Gastrointestinal symptoms[edit]

Gastrointestinal symptoms may include any of the following: abdominal pain, bloating, bowel habit abnormalities (either diarrhea or constipation),[4][19] nausea, aerophagia, gastroesophageal reflux disease, and aphthous stomatitis.[3][4]


Extra-intestinal symptoms, which can be the only manifestation of NCGS even in absence of gastrointestinal symptoms, may be any of the following systemic manifestations: headache or migraine, "foggy mind", fatigue,[3][4][19] fibromyalgia,[19][20][21] joint and muscle pain,[3][4][19] leg or arm numbness,[3][4][19] tingling of the extremities,[3][4] dermatitis (eczema or skin rash),[3][4] allergies,[3][19] atopic disorders,[3] depression,[3][4][19] anxiety,[19] anemia,[3][4] iron-deficiency anemia, folate deficiency, asthma, rhinitis, eating disorders[19] or autoimmune diseases.[3]

Above 20% of people with NCGS have IgE-mediated allergy to one or more inhalants, foods or metals, among which most common are mites, graminaceae, parietaria, cat or dog hair, shellfish and nickel.[19]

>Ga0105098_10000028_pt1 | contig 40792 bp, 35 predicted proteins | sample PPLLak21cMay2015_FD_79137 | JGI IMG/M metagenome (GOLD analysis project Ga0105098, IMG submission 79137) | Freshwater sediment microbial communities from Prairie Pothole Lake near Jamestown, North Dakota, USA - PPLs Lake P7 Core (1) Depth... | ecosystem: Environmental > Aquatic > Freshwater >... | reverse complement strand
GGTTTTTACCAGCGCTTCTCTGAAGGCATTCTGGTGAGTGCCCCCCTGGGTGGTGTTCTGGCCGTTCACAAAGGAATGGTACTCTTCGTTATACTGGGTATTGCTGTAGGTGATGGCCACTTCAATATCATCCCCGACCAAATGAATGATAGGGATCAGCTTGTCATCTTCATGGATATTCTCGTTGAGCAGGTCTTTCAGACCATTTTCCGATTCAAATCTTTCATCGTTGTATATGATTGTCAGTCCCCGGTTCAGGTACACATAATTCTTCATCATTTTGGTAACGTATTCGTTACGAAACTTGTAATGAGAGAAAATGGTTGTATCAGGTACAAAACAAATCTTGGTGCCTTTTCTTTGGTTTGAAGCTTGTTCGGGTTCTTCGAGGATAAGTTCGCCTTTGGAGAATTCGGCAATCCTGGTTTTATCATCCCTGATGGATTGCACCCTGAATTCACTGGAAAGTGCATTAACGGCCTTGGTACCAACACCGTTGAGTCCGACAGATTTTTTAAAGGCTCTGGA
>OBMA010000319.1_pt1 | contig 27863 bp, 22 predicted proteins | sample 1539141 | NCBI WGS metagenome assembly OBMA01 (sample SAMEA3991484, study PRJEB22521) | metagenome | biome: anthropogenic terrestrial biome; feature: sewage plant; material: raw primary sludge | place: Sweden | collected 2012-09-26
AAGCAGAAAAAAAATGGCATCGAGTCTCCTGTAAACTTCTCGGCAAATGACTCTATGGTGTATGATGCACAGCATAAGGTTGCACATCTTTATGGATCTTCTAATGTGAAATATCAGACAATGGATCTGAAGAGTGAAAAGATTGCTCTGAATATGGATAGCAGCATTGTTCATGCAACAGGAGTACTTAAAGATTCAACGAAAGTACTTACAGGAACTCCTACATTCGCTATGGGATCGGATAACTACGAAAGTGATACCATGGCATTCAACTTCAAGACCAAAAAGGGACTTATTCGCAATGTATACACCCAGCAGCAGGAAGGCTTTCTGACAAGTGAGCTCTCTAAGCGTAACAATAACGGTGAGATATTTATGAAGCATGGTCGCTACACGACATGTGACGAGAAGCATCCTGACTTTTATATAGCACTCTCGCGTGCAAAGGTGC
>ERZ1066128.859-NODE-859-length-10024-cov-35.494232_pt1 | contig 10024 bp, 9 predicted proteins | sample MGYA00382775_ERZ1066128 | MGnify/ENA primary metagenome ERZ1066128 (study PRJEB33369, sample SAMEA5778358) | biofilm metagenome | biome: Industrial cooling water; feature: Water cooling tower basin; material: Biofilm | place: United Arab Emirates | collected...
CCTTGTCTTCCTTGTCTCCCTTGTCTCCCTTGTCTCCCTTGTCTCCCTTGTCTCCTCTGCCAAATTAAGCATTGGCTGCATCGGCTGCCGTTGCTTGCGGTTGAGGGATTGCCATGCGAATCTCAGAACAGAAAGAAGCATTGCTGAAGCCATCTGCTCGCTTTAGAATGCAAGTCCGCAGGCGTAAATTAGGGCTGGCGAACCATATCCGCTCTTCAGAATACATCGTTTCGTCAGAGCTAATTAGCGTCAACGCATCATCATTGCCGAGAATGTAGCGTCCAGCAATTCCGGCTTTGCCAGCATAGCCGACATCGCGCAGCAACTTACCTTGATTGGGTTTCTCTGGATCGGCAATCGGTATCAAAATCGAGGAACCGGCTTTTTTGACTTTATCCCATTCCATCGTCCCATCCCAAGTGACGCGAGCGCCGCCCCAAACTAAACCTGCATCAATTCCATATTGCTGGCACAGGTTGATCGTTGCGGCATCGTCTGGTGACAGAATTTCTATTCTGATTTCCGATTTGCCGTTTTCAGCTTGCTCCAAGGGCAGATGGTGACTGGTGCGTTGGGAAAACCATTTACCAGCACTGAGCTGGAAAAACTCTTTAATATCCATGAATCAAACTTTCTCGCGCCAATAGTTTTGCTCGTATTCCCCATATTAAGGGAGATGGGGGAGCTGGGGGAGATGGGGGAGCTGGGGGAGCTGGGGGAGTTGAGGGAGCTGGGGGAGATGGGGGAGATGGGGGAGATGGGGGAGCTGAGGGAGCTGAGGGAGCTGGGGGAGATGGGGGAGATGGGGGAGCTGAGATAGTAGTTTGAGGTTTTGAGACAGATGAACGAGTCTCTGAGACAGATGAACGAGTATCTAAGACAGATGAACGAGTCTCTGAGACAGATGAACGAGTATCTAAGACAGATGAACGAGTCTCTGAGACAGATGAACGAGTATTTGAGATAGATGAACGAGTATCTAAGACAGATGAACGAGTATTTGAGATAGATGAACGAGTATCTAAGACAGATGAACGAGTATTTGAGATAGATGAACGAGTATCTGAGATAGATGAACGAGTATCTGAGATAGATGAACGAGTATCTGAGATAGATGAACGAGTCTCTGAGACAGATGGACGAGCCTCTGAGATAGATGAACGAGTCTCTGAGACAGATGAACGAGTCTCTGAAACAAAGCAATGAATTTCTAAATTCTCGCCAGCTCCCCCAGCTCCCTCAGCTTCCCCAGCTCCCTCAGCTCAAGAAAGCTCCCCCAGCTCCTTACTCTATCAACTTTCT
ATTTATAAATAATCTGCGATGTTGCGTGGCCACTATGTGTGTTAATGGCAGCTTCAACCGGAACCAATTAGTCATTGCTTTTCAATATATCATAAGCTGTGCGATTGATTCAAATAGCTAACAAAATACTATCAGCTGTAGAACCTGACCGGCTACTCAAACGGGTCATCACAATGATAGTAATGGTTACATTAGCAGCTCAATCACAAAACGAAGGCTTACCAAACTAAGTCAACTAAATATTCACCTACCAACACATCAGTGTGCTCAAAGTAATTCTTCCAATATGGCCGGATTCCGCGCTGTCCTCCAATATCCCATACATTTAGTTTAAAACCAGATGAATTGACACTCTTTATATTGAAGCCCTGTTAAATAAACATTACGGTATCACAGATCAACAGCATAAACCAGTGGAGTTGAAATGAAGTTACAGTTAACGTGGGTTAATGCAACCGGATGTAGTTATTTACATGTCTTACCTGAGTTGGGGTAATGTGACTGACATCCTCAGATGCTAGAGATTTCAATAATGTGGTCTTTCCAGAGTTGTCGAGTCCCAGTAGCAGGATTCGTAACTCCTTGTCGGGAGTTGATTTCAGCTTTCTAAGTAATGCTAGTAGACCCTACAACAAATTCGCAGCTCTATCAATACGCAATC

Approximately, 35% of patients suffer some food intolerances associated to gluten sensitivity, mainly lactose intolerance.[22]

Among extra-intestinal manifestations, NCGS seems to be involved in some neuropsychiatric disorders, principally schizophrenia,[4][23] autism[4][19][23] and peripheral neuropathy,[4][23] and also ataxia[23] and attention deficit hyperactivity disorder (ADHD).[3]


The pathogenesis of NCGS is not yet well understood. It was hypothesized that gluten, as occurs in celiac disease, is the cause of NCGS. Besides gluten, other components in wheat, rye, barley, and their derivatives, including amylasetrypsin inhibitors (ATIs) and FODMAPs, may cause symptoms.[3]

Other proteins[edit]

Some people may have a reaction to other proteins present in gluten-containing cereals that are able to inhibit amylase and trypsin (-α-amylase/trypsin inhibitors [ATIs]).[3][24] ATIs are part of the plant's natural defense against insects and may cause toll-like receptor 4 (TLR4)-mediated intestinal inflammation in humans.[25][26] These TLR4-stimulating activities of ATIs are limited to gluten-containing cereals (wheat, rye, barley, and derivatives) and may induce innate immunity in people with celiac disease or NCGS. ATIs resist proteolytic digestion.[3] ATIs are about 2–4% of the total protein in modern wheat and 80–90% in gluten.[3]